BS: I hitchhiked around Mexico…there were some scary moments to learn how to navigate that. 

AS: You can’t do that now. But young people, if they can get a camper and live. I would live in a camper if I was a young person and could get a hold of it. 

BS: There’s also that incredible book, Black Faces, White Spaces by Carolyn Finney. But it is about who can travel, which people can travel. I mean, I really understand that, but this year, the pandemic — I mean again, I love Emily Dickinson. The fact that Emily Dickinson wrote so much in that house in Amherst about the world and her worldview. And she never went anywhere. I mean, I have a sister in West Virginia who is sort of the same way. She never leaves her little mountain. It’s traumatic for her. We stayed 40 miles away from her. Cause her husband’s a raving Republican. And I was just not going to stay at her house this time. Right. She was traumatized driving 40 miles home, to come stay with my cousin, you know. I drive 2000, however many miles it is to get there. And it’s like 40 miles, but she’s traveling in her head a lot. And so I think that during the pandemic, we were able to take care of some things at home, but we were also able to creatively travel without ever leaving the farm — like smoking pot!

AS: Or like having sex, you can travel having sex or eating some magic mushrooms or whatever. There’s a lot of inner travel we can do, but also being out in the world and away from the computer. 

BS: And I think speaking about environmental issues. I think we’re going to have to really curtail travel a lot. We need to learn how to travel in like a rowboat, right? Or we need to travel walking or we need to travel riding a bike and it would do us, you know, it would do us good.

AS: Traveling is an incredible privilege. 

BS: You gotta keep moving. And whether it’s just around the block or from here to Europe or Africa or Siberia.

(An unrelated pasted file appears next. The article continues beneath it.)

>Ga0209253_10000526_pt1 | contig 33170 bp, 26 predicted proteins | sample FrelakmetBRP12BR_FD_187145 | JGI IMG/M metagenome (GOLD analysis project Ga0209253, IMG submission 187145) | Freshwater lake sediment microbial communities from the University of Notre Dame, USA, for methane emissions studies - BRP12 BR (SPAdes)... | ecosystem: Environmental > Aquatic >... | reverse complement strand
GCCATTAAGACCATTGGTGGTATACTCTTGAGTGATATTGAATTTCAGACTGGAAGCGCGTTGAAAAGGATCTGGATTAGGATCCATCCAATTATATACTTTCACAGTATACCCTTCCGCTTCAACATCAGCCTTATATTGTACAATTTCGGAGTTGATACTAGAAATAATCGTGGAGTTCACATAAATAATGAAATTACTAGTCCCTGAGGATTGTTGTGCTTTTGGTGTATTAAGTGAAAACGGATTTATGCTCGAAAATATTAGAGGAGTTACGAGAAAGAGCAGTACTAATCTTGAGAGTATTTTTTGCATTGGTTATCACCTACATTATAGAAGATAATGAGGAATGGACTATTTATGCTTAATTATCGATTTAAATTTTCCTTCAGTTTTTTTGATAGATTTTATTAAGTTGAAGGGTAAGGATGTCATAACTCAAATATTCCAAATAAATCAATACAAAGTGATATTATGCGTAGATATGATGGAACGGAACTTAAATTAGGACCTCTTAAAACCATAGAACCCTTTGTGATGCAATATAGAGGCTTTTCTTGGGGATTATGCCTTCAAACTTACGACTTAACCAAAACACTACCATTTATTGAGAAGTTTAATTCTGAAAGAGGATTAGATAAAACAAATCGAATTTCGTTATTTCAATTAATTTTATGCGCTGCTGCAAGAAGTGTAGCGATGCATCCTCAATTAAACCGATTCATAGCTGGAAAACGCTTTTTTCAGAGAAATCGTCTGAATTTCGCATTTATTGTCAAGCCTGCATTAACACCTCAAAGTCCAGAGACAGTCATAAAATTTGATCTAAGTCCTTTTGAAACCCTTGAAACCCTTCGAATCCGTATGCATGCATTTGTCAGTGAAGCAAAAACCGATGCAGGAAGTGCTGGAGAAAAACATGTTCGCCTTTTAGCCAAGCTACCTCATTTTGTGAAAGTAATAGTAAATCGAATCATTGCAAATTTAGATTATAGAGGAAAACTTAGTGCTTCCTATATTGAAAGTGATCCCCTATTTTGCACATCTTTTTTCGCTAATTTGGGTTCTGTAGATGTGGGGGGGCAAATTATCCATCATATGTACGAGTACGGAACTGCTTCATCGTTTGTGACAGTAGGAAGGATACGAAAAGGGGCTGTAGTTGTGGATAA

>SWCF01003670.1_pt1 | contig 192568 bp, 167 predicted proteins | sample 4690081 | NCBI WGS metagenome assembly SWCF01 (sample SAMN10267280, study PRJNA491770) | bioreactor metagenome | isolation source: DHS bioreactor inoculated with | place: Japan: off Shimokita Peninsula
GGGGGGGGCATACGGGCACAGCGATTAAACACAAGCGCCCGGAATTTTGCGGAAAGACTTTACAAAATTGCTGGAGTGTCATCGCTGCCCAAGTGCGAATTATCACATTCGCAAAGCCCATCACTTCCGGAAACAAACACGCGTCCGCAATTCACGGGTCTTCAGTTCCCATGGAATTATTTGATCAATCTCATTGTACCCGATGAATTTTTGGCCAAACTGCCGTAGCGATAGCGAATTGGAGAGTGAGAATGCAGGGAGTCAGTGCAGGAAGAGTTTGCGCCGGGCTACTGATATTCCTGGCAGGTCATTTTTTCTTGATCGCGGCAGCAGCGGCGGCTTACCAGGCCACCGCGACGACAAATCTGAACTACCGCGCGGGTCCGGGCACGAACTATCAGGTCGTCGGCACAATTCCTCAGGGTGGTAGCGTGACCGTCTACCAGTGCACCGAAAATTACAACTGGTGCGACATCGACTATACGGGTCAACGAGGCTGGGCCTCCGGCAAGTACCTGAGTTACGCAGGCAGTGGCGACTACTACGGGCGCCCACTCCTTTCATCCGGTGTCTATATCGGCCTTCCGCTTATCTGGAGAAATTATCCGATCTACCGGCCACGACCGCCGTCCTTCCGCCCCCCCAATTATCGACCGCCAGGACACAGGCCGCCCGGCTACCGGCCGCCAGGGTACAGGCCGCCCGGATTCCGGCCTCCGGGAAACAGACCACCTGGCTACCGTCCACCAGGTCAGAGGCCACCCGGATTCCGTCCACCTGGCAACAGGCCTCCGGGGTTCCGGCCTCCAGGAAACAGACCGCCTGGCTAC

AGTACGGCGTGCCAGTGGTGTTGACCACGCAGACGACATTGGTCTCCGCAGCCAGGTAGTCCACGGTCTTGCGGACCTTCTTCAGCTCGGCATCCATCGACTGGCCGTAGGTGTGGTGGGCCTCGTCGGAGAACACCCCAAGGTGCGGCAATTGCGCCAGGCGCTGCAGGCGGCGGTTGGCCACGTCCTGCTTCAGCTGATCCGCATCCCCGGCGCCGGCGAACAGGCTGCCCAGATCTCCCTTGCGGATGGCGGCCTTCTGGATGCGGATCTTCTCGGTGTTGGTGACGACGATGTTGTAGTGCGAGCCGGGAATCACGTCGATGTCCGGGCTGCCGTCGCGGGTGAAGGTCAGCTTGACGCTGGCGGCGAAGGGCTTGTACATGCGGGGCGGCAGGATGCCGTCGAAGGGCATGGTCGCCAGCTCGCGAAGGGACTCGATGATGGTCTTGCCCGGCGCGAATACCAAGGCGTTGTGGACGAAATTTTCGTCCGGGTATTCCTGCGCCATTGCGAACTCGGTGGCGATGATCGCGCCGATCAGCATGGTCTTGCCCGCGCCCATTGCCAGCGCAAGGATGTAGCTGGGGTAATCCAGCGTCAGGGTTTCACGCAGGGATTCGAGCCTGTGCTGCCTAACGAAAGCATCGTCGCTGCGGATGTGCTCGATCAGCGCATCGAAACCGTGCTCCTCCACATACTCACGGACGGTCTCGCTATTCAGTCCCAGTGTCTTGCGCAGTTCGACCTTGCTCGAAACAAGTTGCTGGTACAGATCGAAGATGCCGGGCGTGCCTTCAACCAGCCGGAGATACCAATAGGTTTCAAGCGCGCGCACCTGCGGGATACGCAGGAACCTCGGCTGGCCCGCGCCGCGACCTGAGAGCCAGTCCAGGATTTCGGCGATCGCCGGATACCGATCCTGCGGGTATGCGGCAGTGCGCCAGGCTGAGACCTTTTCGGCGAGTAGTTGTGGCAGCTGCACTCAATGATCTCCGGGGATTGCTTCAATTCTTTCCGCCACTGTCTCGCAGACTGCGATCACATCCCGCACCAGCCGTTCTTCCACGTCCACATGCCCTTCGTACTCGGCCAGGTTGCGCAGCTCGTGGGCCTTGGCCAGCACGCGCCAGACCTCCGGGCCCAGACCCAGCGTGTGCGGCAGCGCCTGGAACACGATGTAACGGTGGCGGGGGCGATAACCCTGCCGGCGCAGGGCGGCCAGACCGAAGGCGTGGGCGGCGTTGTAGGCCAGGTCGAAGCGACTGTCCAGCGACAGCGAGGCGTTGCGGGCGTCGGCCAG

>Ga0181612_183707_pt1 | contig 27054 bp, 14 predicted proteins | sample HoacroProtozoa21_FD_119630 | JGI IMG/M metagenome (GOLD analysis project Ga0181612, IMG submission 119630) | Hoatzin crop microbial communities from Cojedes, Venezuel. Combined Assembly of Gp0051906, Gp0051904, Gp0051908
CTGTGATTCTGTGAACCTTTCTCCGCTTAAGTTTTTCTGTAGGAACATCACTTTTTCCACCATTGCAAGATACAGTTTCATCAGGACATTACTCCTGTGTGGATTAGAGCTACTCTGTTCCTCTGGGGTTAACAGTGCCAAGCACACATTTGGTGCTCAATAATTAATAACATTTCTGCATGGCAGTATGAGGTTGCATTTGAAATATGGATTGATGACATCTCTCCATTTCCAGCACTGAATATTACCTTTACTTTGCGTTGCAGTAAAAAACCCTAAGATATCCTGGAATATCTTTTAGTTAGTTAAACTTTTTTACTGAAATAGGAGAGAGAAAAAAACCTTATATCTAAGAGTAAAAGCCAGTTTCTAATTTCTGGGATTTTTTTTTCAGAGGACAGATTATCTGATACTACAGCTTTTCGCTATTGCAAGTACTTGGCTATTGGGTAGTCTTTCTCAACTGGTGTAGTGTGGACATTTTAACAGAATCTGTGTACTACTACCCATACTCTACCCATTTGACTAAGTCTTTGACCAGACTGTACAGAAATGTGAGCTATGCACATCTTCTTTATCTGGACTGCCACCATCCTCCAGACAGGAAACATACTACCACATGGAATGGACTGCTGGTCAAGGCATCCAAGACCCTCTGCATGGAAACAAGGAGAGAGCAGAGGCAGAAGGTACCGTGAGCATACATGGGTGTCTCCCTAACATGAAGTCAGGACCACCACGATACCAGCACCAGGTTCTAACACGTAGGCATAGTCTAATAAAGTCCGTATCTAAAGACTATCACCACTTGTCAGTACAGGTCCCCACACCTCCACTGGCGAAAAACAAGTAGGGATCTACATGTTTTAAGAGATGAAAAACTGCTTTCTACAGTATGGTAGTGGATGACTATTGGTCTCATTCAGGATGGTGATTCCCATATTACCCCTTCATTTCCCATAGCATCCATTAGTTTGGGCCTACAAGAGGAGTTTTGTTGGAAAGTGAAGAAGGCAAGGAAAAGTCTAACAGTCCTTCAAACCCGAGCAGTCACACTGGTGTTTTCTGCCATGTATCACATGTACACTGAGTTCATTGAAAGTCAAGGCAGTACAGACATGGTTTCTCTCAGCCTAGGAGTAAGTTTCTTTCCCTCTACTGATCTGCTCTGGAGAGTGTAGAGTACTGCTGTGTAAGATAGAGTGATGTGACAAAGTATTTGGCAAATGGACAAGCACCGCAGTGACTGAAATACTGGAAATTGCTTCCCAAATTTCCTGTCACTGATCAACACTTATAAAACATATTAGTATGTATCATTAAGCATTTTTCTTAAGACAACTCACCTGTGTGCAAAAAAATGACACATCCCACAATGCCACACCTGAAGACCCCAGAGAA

AS: Or go outside.

BS: It’s important. It’s important to be around people. It’s important to be around people who don’t share your same cultural values, you know, to really mix it up. And that’s the great thing about travel is it allows you to really be in a place that’s different and to be the minority in a place that’s different so that you don’t always get to live by your own assumptions. You have to actually open up to other people’s assumptions. That’s been a huge learning experience for me because I really did grow up in a very isolated, rural community. And I could have stayed there and been a real humdinger, right? I mean, I still have all the trappings of white supremacy that any white person in this country’s had, but traveling has opened my mind. It’s opened my heart. It’s really made me want to have conversations with people who are so different than I am. 


Courtney Desiree Morris

Courtney Desiree Morris is a visual artist and assistant professor of Gender and Women’s Studies at the University of California, Berkeley. Her forthcoming book is To Defend This Sunrise: Black Women’s Activism and the Authoritarian Turn in Nicaragua.

Stranger’s Guide: California, our latest guide, explores the Golden State from numerous vantage points. You’ll accompany an aspiring writer as he attempts to rent a Hollywood apartment that might just have been home to Al Pacino; you will cheer at ...